Our nation has a long history of protests and marches in the name of freedom and equality. On August 28, 1963, one of the largest civil rights rallies was held in Washington D.C. and has become known as arguably the most influential and iconic march in American history, setting a precedent for countless of other monumental protests that followed. This march, commonly known as the March on Washington for Jobs and Freedom, was organized by A. Philip Randolph and Bayard Rustin, two African American activists who collaborated with numerous labor, civil rights, and religious organizations to plan the legendary march. While famous singers such as Bob Dylan, Mahalia Jackson, and Joan Baez performed in the name of racial, social, and political equality at this rally, the march also featured famed civil rights leader Martin Luther King, Jr., who gave his “I Have a Dream” speech towards the end of the demonstration. With over 250,000 people in attendance, it has undoubtedly changed political and social aspects of the United States and its influences can still be seen in today’s society.
At the march, Randolph and Rustin read aloud their demands for America, which ranged from a call for a civil rights legislation from Congress to a national minimum wage act that will provide all Americans with a “decent standard of living”. These demands mixed with all the momentum that the rally had created eventually led to what would be known as the Civil Rights Act of 1964, which was a landmark law that outlawed discrimination, especially in the workplace, based on race, color, religion, sex, or national origin. The March on Washington had illuminated the racial and labor injustices that were prevalent in our society, building popular support for a change in American labor, political, and social laws, especially among those who were not African American. Along with banning discrimination, this act had also outlawed segregation in public places, pinpointing a pivotal moment in the civil rights movement in America. The rally had also led to the eventual passing of the Voting Rights Act of 1965, which allowed African Americans to exercise their right to vote under the 15th amendment, with both acts largely reflecting the demands of the rally.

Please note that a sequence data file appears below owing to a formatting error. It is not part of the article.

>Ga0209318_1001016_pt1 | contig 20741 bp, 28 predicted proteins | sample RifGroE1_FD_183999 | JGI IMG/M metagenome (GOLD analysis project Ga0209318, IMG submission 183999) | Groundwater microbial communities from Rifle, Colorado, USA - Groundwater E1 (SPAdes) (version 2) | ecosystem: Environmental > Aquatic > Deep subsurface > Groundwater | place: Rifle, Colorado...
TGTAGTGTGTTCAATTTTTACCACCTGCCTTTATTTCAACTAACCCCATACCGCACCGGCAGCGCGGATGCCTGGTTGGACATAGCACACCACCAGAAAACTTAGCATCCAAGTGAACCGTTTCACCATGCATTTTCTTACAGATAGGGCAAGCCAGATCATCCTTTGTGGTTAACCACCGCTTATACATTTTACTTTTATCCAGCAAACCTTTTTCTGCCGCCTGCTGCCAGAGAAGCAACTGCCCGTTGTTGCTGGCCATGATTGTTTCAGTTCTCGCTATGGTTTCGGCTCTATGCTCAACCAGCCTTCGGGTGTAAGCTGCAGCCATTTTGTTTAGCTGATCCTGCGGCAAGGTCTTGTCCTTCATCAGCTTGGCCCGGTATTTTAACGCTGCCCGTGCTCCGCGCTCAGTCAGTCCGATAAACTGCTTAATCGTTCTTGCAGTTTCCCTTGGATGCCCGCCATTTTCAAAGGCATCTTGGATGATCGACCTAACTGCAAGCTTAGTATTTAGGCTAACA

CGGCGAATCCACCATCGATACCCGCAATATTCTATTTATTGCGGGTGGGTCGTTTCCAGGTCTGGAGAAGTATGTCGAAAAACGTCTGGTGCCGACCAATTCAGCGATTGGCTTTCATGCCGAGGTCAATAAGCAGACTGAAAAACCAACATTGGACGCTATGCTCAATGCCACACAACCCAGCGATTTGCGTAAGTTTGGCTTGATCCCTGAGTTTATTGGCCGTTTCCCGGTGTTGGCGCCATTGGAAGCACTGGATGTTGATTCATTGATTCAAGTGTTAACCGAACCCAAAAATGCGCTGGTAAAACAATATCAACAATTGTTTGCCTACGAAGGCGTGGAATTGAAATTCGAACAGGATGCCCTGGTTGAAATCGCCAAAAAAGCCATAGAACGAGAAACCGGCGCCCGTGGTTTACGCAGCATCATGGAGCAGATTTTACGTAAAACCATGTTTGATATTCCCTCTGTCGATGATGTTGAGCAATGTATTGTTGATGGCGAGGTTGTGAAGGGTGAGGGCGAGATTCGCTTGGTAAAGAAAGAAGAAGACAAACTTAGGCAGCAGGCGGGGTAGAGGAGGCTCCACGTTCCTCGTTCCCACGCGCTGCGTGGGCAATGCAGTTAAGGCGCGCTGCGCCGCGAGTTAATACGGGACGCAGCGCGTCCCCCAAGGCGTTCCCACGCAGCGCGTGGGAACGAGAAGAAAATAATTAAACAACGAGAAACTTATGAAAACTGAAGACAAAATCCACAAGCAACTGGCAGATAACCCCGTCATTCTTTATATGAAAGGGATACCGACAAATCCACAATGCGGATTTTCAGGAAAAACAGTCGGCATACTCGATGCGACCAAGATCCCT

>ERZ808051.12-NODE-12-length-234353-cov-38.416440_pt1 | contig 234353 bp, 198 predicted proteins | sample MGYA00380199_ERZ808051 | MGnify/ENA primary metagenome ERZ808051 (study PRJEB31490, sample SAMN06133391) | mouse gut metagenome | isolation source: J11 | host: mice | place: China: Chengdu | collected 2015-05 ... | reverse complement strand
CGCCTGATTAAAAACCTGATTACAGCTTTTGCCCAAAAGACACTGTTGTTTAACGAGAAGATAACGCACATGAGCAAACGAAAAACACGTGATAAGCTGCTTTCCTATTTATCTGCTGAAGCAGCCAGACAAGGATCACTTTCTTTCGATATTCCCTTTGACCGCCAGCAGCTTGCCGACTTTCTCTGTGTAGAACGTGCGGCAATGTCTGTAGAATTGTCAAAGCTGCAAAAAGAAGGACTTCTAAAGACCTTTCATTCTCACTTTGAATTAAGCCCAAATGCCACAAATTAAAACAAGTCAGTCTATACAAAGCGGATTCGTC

Another tangible outcome of the March on Washington was the NFL’s first African American quarterback. At the time, African Americans in pro-football were normally switched to receiver or defensive back positions on the team, as they were deemed not intelligent enough for the position of quarterback. However, inspired by Martin Luther King, Jr.’s speech at the rally, James Harris worked to become a professional quarterback, despite the low chances of success. His work had paid off, however, when he became the first full-time NFL black quarterback, playing for the Los Angeles Rams. While this may not seem like a momentous effect of the rally, it demonstrates both the cultural impact and the influence of the rally, making it possible for African Americans to do what was once thought to be impossible ten years before.
The most important outcome of the rally, however, must be how it changed how the world viewed African Americans and the civil rights movement. The rally had inspired peaceful, non-violent protests around the world and made it clear that racism was not going to be faced with compliance. After the protest, bigotry was more frequently and publicly ridiculed and there was a clear transition from a society where racism was seen as a normality to one where it was criticized by more people. While African Americans were still widely discriminated against following the protest, the March on Washington was a clear turning point for the civil rights movement, leading to the passing of many civil rights legislations and inspiring others to resist inequality with more determination than before. Following the footsteps of civil rights activists in the 1960's and before, society continues to fight for a wider spread of social equality throughout the U.S. and the world, as rallies such as the 1963 demonstration have given countless of people a glimpse into what a world of love and freedom could look like.